CBC has just suffered the biggest budget cut in its history.  CBC managers argued their case to maintain its funding but members of Parliament and Ottawa bureaucrats recognize factual contortions and distortions and cut the budget.  They are past masters in the art of distorting the facts and presumably didn't believe, rightly so, what the CBC said about how Canadians use its services.  If  CBC is to right the ship and define its role in the years ahead, former and current CBC management must put an end to statistical factortion and present their strategies to the government based on the real environment the CBC faces.

I agree with Mr. Stursberg that somebody should review the role of the CBC, somebody with a deep understanding of public broadcasting, and who is equipped with clear, unadulterated facts, especially facts about what CBC programs and services Canadians use.

Note to readers: the preceding observations on audience are based entirely on CBC's published analysis of its audience performance. 

Update: Stursberg's program scheduling strategy for prime time, 7-11pm, was  quite simple.  He de-Canadianized the schedule.  In his first year he moved Coronation Street into prime time at 7pm.  In his fourth year he added Jeopardy to the prime time schedule at 7:30pm, meaning that 1 in 4 hours every weeknight was foreign programming that would attract large audiences; in the case of Jeopardy he was able to simulcast against U.S. stations, meaning that much of Jeopardy's audience wasn't actually watching a CBC station and couldn't be a 'lead-in' audience for CBC Canadian shows at 8pm.  In his fifth year he moved Wheel of Fortune to the 7pm time slot, hoping for even bigger audiences.  He aired more Hollywood movies in prime time than ever.  When it came time to reporting performance he would use the 7-11pm share numbers, which included the foreign shows, but say that "real" prime time was 8-11pm, suggesting that it was his Canadian shows that were responsible for his performance.  In his book he erroneously states that 7-11pm was defined as prime time for regulatory purposes but that it isn't real prime time.  The CRTC actually defined 6-midnight as prime time decades ago to allow broadcasters to count news in calculations of Canadian content.  The Commission today refers to 7-11pm as "peak viewing time", the hours when audiences are at their highest levels.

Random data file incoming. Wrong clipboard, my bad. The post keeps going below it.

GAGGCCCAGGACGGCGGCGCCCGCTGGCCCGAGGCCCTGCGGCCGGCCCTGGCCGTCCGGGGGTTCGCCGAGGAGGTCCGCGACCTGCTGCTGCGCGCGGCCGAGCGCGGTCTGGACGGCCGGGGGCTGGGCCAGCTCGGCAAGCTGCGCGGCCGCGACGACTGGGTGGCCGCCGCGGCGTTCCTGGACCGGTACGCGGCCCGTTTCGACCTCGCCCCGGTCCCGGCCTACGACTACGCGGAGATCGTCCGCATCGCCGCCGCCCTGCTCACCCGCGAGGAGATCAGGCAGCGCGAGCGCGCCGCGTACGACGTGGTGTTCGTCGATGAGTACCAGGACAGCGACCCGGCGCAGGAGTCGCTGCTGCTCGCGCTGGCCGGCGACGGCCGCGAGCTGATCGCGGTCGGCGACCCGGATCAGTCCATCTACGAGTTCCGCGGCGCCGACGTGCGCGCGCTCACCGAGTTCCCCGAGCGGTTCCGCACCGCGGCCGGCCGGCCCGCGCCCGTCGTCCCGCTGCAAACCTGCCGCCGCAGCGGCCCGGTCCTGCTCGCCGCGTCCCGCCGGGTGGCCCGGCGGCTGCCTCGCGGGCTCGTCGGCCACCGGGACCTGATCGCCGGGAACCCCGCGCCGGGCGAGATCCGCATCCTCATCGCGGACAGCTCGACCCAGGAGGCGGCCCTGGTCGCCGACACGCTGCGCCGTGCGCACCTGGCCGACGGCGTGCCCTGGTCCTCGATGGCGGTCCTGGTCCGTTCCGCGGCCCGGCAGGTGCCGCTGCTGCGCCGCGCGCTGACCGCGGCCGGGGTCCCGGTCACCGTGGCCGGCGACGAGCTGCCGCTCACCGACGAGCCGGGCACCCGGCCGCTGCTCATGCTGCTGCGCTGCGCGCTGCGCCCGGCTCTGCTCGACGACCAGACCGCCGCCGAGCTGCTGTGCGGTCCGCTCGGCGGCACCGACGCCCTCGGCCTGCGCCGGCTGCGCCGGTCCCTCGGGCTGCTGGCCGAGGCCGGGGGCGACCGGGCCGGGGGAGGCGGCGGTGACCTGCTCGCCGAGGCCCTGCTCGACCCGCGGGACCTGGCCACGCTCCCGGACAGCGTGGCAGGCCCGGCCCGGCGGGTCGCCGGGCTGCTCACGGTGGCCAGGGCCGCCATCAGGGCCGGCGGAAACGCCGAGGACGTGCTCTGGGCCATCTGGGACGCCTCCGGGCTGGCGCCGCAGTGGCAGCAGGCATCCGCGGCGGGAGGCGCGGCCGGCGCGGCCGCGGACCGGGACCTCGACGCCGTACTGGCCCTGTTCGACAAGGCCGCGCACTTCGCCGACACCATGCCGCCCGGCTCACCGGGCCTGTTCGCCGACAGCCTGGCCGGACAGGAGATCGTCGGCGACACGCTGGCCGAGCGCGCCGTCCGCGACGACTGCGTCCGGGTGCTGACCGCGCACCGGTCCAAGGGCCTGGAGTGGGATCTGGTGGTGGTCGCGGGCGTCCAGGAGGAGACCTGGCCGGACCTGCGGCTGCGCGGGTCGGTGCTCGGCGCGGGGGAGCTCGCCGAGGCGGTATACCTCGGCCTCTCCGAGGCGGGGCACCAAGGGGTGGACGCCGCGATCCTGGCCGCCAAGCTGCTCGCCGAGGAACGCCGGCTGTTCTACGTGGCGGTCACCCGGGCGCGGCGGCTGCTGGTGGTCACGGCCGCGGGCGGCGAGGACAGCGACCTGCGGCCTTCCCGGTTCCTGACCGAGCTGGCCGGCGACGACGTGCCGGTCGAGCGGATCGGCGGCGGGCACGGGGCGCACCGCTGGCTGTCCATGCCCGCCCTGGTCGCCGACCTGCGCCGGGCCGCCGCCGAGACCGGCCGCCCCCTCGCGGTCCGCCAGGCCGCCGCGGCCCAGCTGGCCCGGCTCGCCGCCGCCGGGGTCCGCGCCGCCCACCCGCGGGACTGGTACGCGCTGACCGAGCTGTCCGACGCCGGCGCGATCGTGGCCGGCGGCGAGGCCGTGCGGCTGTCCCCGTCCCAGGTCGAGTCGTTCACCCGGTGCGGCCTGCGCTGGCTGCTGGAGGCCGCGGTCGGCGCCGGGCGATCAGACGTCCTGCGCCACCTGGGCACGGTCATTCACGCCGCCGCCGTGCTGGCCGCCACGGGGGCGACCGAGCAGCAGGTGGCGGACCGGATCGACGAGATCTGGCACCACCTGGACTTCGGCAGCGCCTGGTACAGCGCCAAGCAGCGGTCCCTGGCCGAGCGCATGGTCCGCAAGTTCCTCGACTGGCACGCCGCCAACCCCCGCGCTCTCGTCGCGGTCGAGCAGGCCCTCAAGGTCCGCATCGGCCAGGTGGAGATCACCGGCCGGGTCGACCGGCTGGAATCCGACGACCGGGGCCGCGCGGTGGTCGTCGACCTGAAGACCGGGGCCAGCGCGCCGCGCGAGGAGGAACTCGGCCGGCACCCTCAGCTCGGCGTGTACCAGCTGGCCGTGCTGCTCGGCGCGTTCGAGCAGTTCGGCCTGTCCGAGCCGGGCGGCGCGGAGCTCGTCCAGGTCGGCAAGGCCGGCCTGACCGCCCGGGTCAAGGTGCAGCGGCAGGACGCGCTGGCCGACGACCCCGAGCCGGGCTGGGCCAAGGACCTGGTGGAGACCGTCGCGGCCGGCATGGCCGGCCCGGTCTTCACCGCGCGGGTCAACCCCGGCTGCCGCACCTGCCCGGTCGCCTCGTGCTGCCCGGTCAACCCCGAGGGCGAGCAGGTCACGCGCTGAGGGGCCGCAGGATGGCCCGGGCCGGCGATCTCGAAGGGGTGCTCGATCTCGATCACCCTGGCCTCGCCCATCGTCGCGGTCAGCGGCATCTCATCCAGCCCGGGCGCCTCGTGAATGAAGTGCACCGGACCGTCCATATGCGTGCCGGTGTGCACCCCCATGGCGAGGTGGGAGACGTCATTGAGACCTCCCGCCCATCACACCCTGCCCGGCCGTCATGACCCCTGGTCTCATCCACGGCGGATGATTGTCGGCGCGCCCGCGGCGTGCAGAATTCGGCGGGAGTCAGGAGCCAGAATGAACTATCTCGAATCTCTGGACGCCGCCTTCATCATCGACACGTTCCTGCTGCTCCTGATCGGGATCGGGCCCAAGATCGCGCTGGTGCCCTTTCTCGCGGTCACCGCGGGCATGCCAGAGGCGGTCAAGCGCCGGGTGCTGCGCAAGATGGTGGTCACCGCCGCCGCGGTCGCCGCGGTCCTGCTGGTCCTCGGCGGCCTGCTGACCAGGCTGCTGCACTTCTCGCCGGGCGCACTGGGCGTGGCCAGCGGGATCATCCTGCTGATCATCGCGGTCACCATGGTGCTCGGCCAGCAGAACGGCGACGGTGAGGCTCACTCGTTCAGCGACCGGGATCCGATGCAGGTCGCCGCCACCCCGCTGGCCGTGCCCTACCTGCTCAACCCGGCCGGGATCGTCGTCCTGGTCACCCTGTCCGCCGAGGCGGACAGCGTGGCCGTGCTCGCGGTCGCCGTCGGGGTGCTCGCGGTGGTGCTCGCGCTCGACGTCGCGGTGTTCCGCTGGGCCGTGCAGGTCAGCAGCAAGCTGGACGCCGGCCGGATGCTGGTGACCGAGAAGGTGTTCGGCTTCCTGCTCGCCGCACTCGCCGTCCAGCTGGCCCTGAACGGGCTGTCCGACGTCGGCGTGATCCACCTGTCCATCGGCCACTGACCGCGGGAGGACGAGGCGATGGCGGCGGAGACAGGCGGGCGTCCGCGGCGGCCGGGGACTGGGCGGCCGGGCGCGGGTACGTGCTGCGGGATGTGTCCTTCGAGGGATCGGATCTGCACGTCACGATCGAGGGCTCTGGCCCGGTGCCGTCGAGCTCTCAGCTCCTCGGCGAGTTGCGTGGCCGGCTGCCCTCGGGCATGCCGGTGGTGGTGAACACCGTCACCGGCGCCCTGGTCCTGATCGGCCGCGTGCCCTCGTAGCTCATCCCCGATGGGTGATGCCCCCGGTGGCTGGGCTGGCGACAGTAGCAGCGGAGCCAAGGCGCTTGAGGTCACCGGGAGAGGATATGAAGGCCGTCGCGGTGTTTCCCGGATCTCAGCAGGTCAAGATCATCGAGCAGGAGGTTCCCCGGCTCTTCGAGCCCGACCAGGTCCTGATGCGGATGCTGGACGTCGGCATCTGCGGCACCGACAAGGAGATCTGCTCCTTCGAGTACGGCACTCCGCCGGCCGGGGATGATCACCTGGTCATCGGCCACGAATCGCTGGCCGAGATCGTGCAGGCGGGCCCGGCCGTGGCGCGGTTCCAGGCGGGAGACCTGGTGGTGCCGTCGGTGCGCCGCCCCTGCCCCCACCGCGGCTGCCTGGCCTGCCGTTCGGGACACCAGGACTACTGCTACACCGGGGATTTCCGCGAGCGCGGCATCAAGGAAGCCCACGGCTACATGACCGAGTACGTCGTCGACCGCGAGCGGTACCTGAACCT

Thursday 12 April 2012

Cutting the Cord: How Many Canadians are Going to Cancel Rogers?

Netflix and Apple TV launched in Canada in September 2010.  Both services are delivered via the internet, bypassing traditional cable/satellite companies and threatening the sale of DVDs and are largely responsible for the closing of video rental stores in your neighbourhood.   

Apple has been very low key in its marketing of Apple TV while Netflix has been very aggressive and advertised extensively and today about 1 in 12 Canadians report that they are subscribers to Netflix.  Netflix offers on demand access to a large library of older movies and TV shows and some exclusive programming and costs only $8/month.  Some fear that Netflix, Apple TV and other Internet TV services will lead Canadians to cut the cord, cancel their traditional cable/satellite subscription, or at least reduce the number of channels they pay for.

CMRI's Media Trends Survey for the first time this year asked Canadians what they thought of the new ‘channel’, Netflix, which will be the subject of a future post.  We also asked Canadians if they plan on cutting the cord or reducing the channels they receive.